Basketball a passion for RHP Seth McClung

SURPRISE, Ariz. -- In many ways a basketball court helped prepare Seth McClung for the challenge of making the Rangers' staff despite not playing baseball in 2010.

The 30-year-old veteran is in camp on a minor league contract, competing with a host of other hurlers for a spot on the staff.

"All I want to do is make the team," McClung said. "It's that simple. That's my goal."

McClung's mission this spring might actually be easier than the job he had coaching the varsity and junior varsity girls basketball team at Pinellas Park High School in Florida.

McClung went to spring training with the Marlins in 2010, but didn't make the squad and decided to spend the year with his family, saying he was tired of the "business" of the game. So with some free time, McClung, who signed with South Alabama to play basketball and baseball before going pro, wanted to coach high school basketball.

"I applied for an open job with a girls basketball team in Florida," McClung said. "It was a program that hadn't had a winning season since 1996. The year before I got there they had 10 girls in junior varsity and varsity. I knew I had my work cut out for me."

When McClung arrived, he warned the team that they would be working hard and getting into shape, changing the culture, as he put it. None of the girls from the previous season stayed.

"But I had 20 new girls and many of them had never played basketball," McClung said. "We went from the ground up. It was hard. The girls worked hard, but we had to teach them everything from throwing the ball in, where to stand for free throws, not going over and back on the center line. One freshman asked me why she had to dribble. It was a challenge."

McClung's varsity team went 0-25. They lost a game by 76 points early in the season. But they improved as the season went along and lost one game by one point and were competitive in several others. The JV team won six games, giving McClung hope that his squad will be improved next year.

"We got much better by the end of the season and I got a lot of good comments from other coaches about how the girls were doing," McClung said. "I'm doing it again next year. I've put too much time into it not to. I hope I'm late to start the season, though."

McClung's focus this spring is only baseball, though he'll catch a few games once March Madness begins. He's in Texas because it reunites him with pitching coach Mike Maddux, who got the best out of McClung while both were in Milwaukee. McClung had Tommy John surgery in 2003 and dealt with some right elbow issues in 2009. But he said he's completely healthy.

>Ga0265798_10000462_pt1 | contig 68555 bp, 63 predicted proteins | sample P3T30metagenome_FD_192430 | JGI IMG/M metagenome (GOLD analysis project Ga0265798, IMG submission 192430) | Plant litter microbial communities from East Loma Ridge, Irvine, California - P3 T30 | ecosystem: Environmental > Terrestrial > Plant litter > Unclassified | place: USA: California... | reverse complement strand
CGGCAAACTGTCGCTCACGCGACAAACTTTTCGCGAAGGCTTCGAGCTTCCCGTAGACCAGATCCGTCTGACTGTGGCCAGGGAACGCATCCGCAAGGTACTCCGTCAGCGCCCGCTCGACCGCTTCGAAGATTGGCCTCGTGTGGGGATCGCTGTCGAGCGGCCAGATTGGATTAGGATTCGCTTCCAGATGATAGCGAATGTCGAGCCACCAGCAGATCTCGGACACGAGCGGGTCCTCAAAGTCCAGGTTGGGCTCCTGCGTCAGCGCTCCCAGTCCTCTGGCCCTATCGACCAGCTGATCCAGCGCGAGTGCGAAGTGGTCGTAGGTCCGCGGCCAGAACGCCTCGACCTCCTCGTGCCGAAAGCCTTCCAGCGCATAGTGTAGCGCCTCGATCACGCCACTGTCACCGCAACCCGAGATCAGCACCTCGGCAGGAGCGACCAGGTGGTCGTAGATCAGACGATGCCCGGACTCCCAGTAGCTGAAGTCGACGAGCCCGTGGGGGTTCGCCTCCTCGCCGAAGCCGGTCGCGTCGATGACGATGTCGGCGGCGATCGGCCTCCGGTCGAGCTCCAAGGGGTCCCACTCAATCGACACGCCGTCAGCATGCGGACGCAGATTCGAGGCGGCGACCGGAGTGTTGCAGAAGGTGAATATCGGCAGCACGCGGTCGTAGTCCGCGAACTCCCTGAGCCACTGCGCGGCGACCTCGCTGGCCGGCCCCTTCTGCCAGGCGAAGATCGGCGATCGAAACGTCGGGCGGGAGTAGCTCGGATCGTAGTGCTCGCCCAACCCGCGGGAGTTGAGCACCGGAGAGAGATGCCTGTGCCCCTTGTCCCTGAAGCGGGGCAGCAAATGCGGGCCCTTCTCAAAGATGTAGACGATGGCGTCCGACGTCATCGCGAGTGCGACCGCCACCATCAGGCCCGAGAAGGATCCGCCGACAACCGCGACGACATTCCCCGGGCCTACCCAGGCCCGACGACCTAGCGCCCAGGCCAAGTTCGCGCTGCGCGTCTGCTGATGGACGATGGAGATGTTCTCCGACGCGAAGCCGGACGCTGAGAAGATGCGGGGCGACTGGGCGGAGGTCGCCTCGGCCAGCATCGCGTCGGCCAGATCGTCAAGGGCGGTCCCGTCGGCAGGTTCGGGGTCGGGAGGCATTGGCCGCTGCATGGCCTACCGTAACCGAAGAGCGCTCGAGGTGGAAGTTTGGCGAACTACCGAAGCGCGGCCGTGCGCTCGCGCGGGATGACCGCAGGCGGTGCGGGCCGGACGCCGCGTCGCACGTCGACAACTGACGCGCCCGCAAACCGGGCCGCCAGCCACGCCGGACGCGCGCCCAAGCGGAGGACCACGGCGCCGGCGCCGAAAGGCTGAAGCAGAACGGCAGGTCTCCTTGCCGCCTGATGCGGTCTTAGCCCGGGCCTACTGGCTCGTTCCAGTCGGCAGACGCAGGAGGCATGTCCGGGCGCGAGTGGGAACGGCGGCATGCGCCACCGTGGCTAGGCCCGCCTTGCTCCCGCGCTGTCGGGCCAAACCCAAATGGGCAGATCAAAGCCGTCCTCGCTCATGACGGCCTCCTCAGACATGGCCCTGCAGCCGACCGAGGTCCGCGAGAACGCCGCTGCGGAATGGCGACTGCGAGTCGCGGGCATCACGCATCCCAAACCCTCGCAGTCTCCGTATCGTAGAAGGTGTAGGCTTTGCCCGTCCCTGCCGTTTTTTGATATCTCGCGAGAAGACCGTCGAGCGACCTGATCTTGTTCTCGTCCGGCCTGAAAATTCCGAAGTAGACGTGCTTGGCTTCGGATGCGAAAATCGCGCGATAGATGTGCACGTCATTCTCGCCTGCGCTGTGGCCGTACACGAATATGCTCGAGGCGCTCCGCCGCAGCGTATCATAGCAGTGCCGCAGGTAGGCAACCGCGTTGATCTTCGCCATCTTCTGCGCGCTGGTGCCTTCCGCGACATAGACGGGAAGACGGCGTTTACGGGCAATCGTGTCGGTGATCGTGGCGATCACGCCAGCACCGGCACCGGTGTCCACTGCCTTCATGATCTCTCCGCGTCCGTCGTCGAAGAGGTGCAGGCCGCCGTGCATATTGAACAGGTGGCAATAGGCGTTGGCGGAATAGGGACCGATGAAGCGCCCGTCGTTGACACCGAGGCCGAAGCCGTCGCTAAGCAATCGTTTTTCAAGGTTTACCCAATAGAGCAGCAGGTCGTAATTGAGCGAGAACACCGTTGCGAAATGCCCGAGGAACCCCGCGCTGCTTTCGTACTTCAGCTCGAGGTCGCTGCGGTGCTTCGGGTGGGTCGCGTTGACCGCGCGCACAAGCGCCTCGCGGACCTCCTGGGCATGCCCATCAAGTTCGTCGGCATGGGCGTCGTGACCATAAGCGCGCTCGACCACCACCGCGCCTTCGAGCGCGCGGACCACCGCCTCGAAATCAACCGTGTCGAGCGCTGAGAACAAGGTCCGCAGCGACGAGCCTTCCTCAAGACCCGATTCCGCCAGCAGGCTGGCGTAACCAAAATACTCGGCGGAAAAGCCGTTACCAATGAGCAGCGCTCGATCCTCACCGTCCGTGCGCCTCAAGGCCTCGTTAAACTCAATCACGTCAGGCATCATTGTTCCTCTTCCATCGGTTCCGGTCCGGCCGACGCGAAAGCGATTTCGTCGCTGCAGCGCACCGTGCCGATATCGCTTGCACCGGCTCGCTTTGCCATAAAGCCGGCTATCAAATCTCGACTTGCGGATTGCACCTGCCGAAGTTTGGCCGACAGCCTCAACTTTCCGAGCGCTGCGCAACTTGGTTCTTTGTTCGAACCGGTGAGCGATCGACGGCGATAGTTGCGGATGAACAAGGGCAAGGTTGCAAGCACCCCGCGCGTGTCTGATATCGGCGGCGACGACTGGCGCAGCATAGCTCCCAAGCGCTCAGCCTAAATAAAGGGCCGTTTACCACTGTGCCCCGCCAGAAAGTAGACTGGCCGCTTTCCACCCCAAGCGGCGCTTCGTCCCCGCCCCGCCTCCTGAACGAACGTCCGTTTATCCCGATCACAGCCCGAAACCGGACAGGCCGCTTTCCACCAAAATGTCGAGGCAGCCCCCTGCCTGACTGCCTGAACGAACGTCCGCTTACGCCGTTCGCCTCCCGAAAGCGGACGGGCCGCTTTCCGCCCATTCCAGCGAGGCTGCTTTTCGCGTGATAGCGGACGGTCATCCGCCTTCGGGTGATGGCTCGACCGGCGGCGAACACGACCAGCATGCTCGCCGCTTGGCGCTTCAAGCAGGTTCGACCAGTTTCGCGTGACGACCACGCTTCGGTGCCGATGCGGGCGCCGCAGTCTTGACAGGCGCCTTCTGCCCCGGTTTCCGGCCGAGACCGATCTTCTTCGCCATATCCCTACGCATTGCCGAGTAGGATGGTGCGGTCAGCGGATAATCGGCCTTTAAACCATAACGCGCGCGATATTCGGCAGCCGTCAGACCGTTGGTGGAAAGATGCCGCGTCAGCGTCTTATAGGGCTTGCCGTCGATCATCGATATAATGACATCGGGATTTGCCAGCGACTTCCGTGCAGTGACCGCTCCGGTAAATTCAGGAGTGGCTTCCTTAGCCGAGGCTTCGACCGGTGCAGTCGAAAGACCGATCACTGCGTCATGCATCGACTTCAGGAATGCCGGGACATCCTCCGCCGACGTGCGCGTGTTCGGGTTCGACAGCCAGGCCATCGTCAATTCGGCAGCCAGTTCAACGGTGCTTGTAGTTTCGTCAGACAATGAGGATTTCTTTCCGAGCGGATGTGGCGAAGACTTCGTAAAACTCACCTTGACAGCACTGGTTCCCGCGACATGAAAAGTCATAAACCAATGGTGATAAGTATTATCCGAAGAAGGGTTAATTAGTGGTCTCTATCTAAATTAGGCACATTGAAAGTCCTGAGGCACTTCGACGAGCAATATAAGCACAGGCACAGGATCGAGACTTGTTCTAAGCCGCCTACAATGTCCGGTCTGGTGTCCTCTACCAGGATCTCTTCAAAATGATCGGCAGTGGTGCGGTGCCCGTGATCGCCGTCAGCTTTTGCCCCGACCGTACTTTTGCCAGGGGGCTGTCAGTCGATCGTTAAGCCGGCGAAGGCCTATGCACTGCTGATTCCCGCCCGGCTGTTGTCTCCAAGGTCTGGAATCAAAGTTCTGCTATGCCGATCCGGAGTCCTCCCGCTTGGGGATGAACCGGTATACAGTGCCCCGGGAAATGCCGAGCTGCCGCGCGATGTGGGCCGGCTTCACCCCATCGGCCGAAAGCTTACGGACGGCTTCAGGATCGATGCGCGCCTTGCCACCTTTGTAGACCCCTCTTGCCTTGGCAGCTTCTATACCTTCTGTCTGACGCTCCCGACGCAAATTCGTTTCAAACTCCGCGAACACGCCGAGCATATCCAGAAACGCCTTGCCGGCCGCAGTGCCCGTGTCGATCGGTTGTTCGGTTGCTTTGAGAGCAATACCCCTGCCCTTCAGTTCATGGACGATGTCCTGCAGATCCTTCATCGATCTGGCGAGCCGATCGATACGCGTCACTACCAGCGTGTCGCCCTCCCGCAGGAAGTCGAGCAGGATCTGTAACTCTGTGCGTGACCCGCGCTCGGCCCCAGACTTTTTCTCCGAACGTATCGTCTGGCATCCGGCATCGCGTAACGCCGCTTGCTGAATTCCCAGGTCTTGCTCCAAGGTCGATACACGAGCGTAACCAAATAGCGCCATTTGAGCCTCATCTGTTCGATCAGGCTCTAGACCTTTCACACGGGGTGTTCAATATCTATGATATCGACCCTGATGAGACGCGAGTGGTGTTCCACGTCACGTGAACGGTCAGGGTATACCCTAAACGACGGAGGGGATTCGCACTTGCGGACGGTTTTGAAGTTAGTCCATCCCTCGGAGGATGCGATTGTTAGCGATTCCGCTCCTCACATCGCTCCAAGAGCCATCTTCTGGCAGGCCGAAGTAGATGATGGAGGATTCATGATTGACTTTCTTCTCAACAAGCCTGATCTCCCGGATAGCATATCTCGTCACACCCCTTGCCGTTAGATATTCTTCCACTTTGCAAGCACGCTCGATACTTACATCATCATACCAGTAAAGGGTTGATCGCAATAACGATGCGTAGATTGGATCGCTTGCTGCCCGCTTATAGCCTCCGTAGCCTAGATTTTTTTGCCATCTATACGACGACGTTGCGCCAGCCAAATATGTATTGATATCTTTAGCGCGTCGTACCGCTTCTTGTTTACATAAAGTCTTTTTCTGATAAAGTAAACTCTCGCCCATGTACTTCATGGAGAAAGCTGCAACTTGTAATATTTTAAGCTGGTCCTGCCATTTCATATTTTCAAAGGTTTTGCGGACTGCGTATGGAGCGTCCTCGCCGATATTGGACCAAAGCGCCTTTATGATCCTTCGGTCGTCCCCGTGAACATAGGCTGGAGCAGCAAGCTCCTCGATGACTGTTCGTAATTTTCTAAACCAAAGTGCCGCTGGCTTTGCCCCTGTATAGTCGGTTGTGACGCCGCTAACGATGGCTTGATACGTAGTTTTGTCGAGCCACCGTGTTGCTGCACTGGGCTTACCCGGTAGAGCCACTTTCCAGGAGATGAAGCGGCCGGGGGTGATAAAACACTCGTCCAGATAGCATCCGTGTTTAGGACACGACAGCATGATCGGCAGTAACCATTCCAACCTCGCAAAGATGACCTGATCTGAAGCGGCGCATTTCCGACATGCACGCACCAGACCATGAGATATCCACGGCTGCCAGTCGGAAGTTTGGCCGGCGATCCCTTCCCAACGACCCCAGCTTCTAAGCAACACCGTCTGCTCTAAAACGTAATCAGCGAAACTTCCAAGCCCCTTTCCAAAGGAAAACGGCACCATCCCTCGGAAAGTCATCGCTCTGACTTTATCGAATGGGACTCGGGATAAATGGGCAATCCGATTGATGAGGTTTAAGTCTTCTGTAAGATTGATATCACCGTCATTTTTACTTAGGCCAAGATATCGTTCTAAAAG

"Pitching coaches want to put their mark on you and I had a lot of them," McClung said. "I was no longer me. I was a combination of all these pitching coahces. It was refreshing that one of the first things that happened in Milwaukee with Mike was that he told me to do what I used to do.

He wanted me to be me. I went bac to a lot of things that I used to do as opposed to all these other ideas. It made me very comforable. I wanted to come back here where he knows me."

McClung said he doesn't feel too rusty and hopes he can show the Rangers he still has the stuff that made him a fifth-round pick in 1999 and a big league pitcher for parts of six seasons. His contract includes a clause that allows him to be released if he's not on the roster by a certain date. McClung could elect to pitch in Triple-A and be ready should the Rangers need another arm.

"I'm not thinking about that now," McClung said. "I can do a little bit of everything. I can start, I can give you four innings if a starter goes down, I can set up in the bullpen. I'm a little bit older and more understanding of what I can or can't do. I'm just coming here and working hard every day. I want to make this team."

And after that, he'll go back to coaching the girls basketball team and searching for that first win.